Those on the Right should learn from the Left’s use of language.

The author points to those with views that go against the grain being ‘ostracised’, etc. Isn’t this sort of behaviour what used to be simply called ‘bullying’.

Perhaps (accurately) branding the pushback against this trend as ‘tackling bullying’ and using methods appropriate to that, would be more effective than describing it in terms of ‘free speech ‘, ‘anti-woke’, etc?

Last edited 1 year ago by Tim Smith
Linda Hutchinson
Linda Hutchinson
1 year ago
Reply to  Tim Smith

You are correct, I think, in pointing out that language matters, it makes it difficult to argue against someone who calls themselves , for example ‘progressive’, or ‘on the right side of history’, very few people want to be ‘regressive’, and who wants to be on the wrong side of history? This is not new, of course, when one group calls itself ‘pro-life’ where does it leave its opponants – as ‘anti-life’? So, it’s important to carefully pick your terms, making sure that the opposite term sounds horrible, and your anti-bullying framing is a good start.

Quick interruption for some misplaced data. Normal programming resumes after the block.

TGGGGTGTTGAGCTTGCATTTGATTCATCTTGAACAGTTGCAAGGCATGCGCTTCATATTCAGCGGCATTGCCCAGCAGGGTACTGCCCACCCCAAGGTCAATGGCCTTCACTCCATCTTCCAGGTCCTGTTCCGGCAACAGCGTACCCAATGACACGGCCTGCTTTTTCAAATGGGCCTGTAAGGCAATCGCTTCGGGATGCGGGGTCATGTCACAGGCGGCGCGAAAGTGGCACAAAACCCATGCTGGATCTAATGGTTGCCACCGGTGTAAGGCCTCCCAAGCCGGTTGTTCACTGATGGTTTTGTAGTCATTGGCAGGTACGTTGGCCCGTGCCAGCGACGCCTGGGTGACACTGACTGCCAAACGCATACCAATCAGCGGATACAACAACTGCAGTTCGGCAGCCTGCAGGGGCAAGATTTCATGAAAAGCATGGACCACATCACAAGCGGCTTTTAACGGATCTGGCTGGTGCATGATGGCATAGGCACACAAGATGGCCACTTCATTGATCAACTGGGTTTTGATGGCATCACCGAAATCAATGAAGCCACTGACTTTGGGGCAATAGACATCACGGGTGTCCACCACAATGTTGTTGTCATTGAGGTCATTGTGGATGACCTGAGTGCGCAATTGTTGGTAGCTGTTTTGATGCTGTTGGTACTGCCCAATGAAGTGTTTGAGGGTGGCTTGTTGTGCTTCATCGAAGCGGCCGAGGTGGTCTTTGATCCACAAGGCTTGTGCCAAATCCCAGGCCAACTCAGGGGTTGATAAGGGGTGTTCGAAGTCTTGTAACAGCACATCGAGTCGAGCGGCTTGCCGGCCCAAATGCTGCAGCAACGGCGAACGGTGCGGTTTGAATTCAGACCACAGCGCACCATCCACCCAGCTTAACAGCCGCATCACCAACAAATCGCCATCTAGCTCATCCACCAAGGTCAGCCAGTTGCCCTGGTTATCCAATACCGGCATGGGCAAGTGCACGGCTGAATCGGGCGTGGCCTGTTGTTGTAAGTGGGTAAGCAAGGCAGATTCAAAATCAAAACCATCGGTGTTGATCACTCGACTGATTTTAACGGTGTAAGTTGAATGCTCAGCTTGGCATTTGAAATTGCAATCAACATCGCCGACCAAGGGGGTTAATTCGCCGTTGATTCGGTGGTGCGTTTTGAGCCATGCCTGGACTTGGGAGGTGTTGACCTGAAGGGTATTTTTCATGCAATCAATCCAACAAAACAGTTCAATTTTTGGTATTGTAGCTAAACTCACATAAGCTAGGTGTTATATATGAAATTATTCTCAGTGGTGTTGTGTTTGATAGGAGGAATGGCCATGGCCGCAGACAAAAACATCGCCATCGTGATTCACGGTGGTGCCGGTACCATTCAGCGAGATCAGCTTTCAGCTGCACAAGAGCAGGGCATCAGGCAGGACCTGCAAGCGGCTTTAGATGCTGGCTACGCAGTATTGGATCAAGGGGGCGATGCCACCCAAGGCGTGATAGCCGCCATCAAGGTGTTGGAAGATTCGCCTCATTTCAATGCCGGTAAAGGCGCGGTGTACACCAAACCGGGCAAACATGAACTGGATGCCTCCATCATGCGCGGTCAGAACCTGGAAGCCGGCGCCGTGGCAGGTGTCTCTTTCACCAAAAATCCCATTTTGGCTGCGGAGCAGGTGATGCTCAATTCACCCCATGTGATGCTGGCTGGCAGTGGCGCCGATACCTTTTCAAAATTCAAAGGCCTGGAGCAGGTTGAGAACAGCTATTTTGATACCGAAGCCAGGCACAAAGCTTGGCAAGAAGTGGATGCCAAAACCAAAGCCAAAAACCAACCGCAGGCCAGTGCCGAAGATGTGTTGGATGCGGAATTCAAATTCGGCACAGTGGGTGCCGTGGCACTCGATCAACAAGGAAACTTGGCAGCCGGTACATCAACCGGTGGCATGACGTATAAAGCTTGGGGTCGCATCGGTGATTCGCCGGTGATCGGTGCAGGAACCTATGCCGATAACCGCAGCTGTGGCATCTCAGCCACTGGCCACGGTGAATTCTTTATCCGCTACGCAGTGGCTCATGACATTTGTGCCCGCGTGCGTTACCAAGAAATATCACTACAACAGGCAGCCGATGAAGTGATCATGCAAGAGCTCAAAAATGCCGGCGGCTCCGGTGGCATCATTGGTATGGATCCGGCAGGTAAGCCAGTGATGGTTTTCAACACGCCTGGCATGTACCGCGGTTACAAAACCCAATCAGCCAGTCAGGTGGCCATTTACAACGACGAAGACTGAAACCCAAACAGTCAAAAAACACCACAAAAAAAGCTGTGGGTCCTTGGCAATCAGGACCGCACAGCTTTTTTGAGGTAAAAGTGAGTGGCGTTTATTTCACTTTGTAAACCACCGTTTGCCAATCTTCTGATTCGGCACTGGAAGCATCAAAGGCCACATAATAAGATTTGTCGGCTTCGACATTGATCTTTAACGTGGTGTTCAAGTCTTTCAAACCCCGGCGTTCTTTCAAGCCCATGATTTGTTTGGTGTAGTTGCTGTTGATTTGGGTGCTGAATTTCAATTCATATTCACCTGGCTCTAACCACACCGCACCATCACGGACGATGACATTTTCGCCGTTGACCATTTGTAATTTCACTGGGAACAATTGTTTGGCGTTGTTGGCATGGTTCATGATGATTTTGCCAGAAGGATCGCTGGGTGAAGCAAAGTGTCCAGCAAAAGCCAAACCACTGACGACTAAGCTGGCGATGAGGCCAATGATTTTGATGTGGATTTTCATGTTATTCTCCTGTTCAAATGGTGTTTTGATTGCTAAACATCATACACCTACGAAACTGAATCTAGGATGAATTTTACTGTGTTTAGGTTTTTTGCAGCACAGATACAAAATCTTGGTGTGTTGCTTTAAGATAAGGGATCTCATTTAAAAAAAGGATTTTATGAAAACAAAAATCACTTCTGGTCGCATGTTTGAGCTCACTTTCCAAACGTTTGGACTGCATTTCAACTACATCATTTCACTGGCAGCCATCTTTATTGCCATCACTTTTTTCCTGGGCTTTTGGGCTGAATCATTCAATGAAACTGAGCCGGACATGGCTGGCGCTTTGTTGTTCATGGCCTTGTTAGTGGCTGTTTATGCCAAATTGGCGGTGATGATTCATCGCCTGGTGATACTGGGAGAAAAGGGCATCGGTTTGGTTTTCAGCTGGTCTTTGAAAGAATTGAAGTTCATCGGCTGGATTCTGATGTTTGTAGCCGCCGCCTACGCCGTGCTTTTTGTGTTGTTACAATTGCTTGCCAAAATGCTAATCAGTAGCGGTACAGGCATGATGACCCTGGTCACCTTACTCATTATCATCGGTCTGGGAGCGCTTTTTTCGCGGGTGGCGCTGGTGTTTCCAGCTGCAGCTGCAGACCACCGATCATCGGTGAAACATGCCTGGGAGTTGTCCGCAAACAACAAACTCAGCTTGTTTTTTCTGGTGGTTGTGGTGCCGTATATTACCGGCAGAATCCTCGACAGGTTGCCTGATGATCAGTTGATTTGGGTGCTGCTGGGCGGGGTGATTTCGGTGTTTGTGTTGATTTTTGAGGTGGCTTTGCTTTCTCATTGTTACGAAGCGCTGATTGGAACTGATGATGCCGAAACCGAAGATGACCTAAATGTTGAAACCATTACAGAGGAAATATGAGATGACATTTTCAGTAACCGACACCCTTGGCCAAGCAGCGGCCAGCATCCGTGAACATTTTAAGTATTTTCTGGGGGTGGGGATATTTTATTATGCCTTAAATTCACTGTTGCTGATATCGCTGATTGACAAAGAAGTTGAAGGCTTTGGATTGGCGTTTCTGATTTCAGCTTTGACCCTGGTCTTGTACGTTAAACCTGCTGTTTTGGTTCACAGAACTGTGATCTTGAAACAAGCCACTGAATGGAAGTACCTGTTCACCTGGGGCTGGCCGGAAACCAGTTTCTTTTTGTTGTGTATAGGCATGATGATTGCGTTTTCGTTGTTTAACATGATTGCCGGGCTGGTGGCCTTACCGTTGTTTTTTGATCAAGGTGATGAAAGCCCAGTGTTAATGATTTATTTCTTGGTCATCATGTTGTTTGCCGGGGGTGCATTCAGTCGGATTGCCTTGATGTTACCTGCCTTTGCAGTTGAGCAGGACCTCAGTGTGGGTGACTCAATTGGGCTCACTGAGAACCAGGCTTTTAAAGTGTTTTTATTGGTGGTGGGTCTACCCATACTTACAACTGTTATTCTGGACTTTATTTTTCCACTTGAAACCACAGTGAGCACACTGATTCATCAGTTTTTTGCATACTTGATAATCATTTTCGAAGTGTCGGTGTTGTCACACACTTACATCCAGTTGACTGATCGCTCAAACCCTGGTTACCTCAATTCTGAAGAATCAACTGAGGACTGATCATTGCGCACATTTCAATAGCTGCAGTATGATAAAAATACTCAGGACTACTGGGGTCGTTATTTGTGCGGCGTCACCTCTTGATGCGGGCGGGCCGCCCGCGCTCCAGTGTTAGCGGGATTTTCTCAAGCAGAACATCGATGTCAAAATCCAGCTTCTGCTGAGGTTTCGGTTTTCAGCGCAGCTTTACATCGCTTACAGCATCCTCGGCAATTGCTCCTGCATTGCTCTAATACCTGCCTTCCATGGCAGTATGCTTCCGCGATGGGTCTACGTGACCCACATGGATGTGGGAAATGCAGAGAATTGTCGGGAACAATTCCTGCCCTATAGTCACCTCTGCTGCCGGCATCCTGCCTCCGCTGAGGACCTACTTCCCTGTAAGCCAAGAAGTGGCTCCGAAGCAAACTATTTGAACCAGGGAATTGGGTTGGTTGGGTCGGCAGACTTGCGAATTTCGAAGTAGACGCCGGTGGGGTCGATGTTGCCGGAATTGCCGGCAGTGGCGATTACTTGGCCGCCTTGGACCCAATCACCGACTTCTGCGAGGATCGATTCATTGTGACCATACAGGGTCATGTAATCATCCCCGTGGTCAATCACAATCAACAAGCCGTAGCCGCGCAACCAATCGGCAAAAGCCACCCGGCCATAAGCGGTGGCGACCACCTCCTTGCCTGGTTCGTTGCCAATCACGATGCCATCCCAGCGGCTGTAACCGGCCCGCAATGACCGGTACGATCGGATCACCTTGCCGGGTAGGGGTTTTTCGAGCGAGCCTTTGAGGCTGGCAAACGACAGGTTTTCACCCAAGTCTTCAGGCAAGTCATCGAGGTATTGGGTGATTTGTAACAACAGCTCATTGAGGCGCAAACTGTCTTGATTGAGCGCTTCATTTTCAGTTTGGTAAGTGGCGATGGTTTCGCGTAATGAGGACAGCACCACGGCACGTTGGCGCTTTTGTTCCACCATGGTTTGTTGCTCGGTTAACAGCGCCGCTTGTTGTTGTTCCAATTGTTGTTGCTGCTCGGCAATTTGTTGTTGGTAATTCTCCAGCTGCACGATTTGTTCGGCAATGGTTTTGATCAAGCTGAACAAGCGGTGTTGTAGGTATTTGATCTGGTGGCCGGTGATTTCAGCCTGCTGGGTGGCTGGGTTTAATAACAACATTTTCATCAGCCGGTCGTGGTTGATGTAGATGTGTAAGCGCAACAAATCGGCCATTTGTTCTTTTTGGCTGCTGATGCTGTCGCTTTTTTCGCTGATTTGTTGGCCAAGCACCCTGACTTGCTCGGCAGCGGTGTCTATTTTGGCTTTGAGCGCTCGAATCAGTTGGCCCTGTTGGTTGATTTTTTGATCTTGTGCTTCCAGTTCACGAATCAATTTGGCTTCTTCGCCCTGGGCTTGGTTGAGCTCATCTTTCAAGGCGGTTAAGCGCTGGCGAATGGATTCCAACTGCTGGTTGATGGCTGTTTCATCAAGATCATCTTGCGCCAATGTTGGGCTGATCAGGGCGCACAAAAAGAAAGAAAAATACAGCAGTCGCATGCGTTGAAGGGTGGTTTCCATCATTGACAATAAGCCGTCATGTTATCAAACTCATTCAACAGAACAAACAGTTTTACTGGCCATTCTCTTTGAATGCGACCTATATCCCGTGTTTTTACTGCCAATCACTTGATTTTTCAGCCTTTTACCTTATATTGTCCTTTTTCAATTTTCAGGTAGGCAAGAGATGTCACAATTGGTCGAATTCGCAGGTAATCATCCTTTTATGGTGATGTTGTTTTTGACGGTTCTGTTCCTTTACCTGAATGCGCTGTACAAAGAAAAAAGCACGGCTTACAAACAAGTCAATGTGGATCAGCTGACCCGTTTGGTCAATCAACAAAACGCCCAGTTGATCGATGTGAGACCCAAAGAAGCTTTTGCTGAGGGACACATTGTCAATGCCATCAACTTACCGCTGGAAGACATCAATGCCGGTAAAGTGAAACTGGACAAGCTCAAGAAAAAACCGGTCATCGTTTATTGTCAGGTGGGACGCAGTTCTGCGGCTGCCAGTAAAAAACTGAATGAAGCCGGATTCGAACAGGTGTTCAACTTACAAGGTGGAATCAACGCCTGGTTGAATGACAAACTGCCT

Richard Craven
Richard Craven
1 year ago
Reply to  Tim Smith

How about “tackling woke bullying”?

Katharine Eyre
Katharine Eyre
1 year ago

And in the finding that 61% of students now think that main job of the university is to ensure that all students are protected from discrimination rather than allow unlimited free speech, up from only 37% in 2016″.
Where was this finding, who did the survey? Wherever it came from, it would correlate with a similar finding I read not long ago (where? Sorry – I have forgotten…) that, when asked what their main priority was in debating a certain issue, the majority of students who took part in said survey rated “searching for potential discrimination” higher than “finding truth”.
In other words, in their minds, the search for victimhood trumps the search for truth.

Ann G
Ann G
1 year ago
Reply to  Katharine Eyre